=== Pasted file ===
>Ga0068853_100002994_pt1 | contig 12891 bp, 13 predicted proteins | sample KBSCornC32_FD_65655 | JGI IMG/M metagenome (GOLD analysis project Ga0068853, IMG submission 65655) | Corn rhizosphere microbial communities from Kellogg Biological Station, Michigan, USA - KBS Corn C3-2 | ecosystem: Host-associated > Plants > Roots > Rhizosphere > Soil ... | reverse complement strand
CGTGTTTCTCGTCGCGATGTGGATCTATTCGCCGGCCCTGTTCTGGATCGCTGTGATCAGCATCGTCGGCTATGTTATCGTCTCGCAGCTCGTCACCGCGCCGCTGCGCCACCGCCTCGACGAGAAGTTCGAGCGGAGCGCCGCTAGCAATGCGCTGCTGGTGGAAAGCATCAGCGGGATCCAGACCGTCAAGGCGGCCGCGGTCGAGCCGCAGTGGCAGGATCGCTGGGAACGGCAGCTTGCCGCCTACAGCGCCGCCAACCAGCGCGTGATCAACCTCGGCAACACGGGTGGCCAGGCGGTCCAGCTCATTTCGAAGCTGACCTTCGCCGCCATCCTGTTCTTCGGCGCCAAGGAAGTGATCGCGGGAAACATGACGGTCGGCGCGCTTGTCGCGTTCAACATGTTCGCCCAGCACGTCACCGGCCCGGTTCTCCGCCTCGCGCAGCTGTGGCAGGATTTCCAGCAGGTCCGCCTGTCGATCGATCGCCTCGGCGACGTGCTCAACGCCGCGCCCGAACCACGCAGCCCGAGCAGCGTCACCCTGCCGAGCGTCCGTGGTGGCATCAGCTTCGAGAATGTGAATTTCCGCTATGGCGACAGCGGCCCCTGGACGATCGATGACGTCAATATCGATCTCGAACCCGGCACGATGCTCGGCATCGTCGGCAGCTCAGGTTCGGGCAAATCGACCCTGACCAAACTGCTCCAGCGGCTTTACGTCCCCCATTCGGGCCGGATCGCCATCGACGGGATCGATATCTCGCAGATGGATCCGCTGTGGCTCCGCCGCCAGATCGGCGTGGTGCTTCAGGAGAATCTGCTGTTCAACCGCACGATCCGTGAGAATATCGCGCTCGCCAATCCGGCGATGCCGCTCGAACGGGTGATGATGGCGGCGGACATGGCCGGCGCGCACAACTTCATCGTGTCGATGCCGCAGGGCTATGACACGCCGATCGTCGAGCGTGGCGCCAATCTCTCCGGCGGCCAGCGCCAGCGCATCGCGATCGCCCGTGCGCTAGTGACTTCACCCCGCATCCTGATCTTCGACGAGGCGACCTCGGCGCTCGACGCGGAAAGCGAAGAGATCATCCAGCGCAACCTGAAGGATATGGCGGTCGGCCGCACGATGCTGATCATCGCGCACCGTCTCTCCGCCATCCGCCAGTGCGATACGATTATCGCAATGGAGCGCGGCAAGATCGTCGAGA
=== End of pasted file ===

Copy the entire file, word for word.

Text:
>Ga0068853_100002994_pt1 | contig 12891 bp, 13 predicted proteins | sample KBSCornC32_FD_65655 | JGI IMG/M metagenome (GOLD analysis project Ga0068853, IMG submission 65655) | Corn rhizosphere microbial communities from Kellogg Biological Station, Michigan, USA - KBS Corn C3-2 | ecosystem: Host-associated > Plants > Roots > Rhizosphere > Soil ... | reverse complement strand
CGTGTTTCTCGTCGCGATGTGGATCTATTCGCCGGCCCTGTTCTGGATCGCTGTGATCAGCATCGTCGGCTATGTTATCGTCTCGCAGCTCGTCACCGCGCCGCTGCGCCACCGCCTCGACGAGAAGTTCGAGCGGAGCGCCGCTAGCAATGCGCTGCTGGTGGAAAGCATCAGCGGGATCCAGACCGTCAAGGCGGCCGCGGTCGAGCCGCAGTGGCAGGATCGCTGGGAACGGCAGCTTGCCGCCTACAGCGCCGCCAACCAGCGCGTGATCAACCTCGGCAACACGGGTGGCCAGGCGGTCCAGCTCATTTCGAAGCTGACCTTCGCCGCCATCCTGTTCTTCGGCGCCAAGGAAGTGATCGCGGGAAACATGACGGTCGGCGCGCTTGTCGCGTTCAACATGTTCGCCCAGCACGTCACCGGCCCGGTTCTCCGCCTCGCGCAGCTGTGGCAGGATTTCCAGCAGGTCCGCCTGTCGATCGATCGCCTCGGCGACGTGCTCAACGCCGCGCCCGAACCACGCAGCCCGAGCAGCGTCACCCTGCCGAGCGTCCGTGGTGGCATCAGCTTCGAGAATGTGAATTTCCGCTATGGCGACAGCGGCCCCTGGACGATCGATGACGTCAATATCGATCTCGAACCCGGCACGATGCTCGGCATCGTCGGCAGCTCAGGTTCGGGCAAATCGACCCTGACCAAACTGCTCCAGCGGCTTTACGTCCCCCATTCGGGCCGGATCGCCATCGACGGGATCGATATCTCGCAGATGGATCCGCTGTGGCTCCGCCGCCAGATCGGCGTGGTGCTTCAGGAGAATCTGCTGTTCAACCGCACGATCCGTGAGAATATCGCGCTCGCCAATCCGGCGATGCCGCTCGAACGGGTGATGATGGCGGCGGACATGGCCGGCGCGCACAACTTCATCGTGTCGATGCCGCAGGGCTATGACACGCCGATCGTCGAGCGTGGCGCCAATCTCTCCGGCGGCCAGCGCCAGCGCATCGCGATCGCCCGTGCGCTAGTGACTTCACCCCGCATCCTGATCTTCGACGAGGCGACCTCGGCGCTCGACGCGGAAAGCGAAGAGATCATCCAGCGCAACCTGAAGGATATGGCGGTCGGCCGCACGATGCTGATCATCGCGCACCGTCTCTCCGCCATCCGCCAGTGCGATACGATTATCGCAATGGAGCGCGGCAAGATCGTCGAGA